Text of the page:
If you’ve ever done a recent Zoopla estimate then you’ll know how ridiculously under or over valued your property is according to their robots. Lots of other websites exist that capture data on you before giving you some misguided sense of what your property is worth, but if you don’t want your inbox littered with spam and a few extra PPI calls, then best to avoid these.

Now I hear some of you saying that all it takes is a simple search on nethouseprices.com and you can give yourself an idea fairly quickly. It takes roughly 3 months for a property to appear on this after it’s been registered with the Land Registry, and if a solicitor is a bit slow to register the sale then you wont see the data for possibly a lot longer (in one instance it was over a year).

So this information is not necessarily up to date, and more importantly, the data does not give you much of a break down on the type, layout, size etc of the property. If you live in an area where all the properties are pretty much the same, it’s less of an issue but in London without this information you ‘re lost.

Estate Agents

Get a local agent into your property and in the interest of winning your business they’ll easily entertain your expectations, pander to your delusions and leave you feeling tragically misguided. Understanding the differences between them and which to elect from a sea of choices is another matter. Some areas in London, like Putney for example, have over 175 estate agents covering it!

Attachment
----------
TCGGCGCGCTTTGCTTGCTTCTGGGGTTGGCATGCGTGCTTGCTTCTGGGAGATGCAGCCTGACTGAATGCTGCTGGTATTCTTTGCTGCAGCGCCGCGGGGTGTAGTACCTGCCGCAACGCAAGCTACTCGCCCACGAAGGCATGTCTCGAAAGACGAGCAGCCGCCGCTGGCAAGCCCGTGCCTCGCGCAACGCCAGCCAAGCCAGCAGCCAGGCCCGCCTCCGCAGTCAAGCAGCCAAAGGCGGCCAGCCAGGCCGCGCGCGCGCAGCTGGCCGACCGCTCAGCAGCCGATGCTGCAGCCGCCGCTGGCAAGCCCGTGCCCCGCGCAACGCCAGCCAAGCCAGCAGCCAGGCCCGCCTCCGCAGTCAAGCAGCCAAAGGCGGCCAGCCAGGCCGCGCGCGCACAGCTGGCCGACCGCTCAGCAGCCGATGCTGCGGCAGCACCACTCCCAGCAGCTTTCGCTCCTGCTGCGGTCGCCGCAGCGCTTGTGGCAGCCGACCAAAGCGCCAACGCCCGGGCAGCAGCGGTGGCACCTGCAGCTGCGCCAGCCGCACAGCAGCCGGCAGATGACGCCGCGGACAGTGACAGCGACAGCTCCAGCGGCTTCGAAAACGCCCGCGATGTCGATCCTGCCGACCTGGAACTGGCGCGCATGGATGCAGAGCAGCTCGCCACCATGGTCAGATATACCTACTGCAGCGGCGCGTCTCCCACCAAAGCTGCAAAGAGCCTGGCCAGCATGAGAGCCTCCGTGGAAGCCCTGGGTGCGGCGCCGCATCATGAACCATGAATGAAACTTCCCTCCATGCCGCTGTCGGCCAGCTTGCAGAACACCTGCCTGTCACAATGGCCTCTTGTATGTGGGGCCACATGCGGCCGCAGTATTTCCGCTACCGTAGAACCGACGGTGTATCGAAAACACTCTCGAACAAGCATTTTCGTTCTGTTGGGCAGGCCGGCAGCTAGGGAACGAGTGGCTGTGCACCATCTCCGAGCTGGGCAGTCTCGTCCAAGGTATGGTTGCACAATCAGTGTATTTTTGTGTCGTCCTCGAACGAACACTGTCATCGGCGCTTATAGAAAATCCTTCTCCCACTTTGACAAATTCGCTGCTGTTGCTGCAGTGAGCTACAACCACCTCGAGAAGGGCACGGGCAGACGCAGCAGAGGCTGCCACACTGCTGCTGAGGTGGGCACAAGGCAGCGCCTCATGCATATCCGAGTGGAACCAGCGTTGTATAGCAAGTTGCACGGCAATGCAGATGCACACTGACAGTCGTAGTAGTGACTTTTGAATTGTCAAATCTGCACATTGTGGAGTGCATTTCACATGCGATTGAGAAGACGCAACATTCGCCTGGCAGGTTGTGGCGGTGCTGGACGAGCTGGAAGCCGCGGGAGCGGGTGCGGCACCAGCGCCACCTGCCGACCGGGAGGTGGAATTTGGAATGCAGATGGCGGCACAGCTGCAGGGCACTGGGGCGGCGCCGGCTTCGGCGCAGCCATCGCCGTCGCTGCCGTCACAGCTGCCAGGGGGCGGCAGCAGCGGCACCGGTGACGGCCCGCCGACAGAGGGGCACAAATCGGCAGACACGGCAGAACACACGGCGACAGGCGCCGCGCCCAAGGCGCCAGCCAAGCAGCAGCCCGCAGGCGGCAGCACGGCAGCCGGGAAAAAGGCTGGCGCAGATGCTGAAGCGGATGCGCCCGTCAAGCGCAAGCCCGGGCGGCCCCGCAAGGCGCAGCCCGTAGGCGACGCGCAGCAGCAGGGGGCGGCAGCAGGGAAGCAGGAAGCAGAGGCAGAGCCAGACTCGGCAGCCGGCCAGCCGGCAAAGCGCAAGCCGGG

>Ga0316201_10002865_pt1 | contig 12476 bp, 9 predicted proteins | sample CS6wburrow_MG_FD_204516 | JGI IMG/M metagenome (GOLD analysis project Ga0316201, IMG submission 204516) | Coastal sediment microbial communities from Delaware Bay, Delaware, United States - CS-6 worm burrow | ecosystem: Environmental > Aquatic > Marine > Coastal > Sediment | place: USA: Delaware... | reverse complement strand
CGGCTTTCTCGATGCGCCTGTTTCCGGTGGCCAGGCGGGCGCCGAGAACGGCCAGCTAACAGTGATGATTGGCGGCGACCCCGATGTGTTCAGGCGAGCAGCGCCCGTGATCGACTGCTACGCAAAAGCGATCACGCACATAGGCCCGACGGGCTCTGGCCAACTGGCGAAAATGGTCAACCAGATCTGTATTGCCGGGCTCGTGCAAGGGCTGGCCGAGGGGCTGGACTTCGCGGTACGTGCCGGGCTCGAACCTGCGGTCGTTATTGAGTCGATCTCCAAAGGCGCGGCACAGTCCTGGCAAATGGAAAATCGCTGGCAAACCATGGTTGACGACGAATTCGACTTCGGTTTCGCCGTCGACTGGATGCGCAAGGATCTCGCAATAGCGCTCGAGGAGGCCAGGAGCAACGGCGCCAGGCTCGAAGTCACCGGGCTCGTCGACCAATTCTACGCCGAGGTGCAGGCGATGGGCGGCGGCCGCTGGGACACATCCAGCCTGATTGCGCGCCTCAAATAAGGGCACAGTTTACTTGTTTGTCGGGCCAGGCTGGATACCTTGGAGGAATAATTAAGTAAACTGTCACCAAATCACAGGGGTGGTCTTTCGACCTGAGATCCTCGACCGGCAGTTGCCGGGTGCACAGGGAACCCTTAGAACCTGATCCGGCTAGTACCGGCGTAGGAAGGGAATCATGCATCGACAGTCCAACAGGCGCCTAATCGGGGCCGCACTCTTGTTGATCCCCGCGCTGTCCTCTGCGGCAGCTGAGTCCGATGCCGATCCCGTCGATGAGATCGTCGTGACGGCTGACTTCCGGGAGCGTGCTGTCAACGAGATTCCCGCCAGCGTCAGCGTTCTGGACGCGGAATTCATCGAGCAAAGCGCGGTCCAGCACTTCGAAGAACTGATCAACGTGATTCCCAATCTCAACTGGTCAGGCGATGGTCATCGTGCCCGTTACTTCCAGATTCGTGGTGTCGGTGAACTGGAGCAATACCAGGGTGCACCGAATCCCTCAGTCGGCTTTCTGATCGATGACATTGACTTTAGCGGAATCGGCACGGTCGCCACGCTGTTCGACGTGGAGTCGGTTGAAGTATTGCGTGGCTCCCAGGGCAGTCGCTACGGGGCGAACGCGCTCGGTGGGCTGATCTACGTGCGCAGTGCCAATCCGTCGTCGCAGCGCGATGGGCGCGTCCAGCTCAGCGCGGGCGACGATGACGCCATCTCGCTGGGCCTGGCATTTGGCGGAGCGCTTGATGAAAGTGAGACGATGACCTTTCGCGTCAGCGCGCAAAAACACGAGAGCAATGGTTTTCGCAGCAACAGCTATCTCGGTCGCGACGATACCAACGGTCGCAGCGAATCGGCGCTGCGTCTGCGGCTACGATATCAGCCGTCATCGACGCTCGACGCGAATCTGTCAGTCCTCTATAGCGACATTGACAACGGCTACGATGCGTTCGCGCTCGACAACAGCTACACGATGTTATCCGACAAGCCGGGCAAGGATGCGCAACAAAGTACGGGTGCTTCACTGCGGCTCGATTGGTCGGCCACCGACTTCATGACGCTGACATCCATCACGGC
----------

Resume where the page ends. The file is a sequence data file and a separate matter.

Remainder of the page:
If you decide it’s time to sell and are persuaded on an ambitious marketing price, the agent will simply manage your expectations down using very clever (and quite fair) tactics until a buyer will present themselves and a deal can be struck. But that can be a very long and frustrating process.

Don’t get me wrong, getting the right agent is key, but chose one that has comparable evidence to back up any claims.

The guy in the pub and your mother in law

Well this is a fun conversation and at best, you’ll have some great anecdotes to think about. If it’s anything like our local then you’ll learn about how cheap they bought their property, how run down the area used to be and how the Chinese are taking over!

So what to do?

The value of something lies only in what someone is willing to pay for it.

Understanding the value of your home is therefore subject to market conditions, which almost always boil down to a local, micro level – in London this is especially the case with a quarter mile radius being your guide, especially as properties vary in size and type so much. How many people are out and about on the search for something, who are they and what are they offering on is important. Adding to this, what’s trading and at what price?

These factors will give you the best idea, broadly speaking, that is. In my humble opinion unless you have access to more sophisticated tools and more reliable, up to date information, then try to avoid some of the headlines, the indices, the articles and all the macro level noise on the subject. Get a good local agent in with comparable evidence but try not come to any firm conclusions as it’s largely speculative and untested.

If you are looking for further guidance and would prefer to get a more precise understanding of the market and the value of your home, please get in touch with me directly and I can happily advise.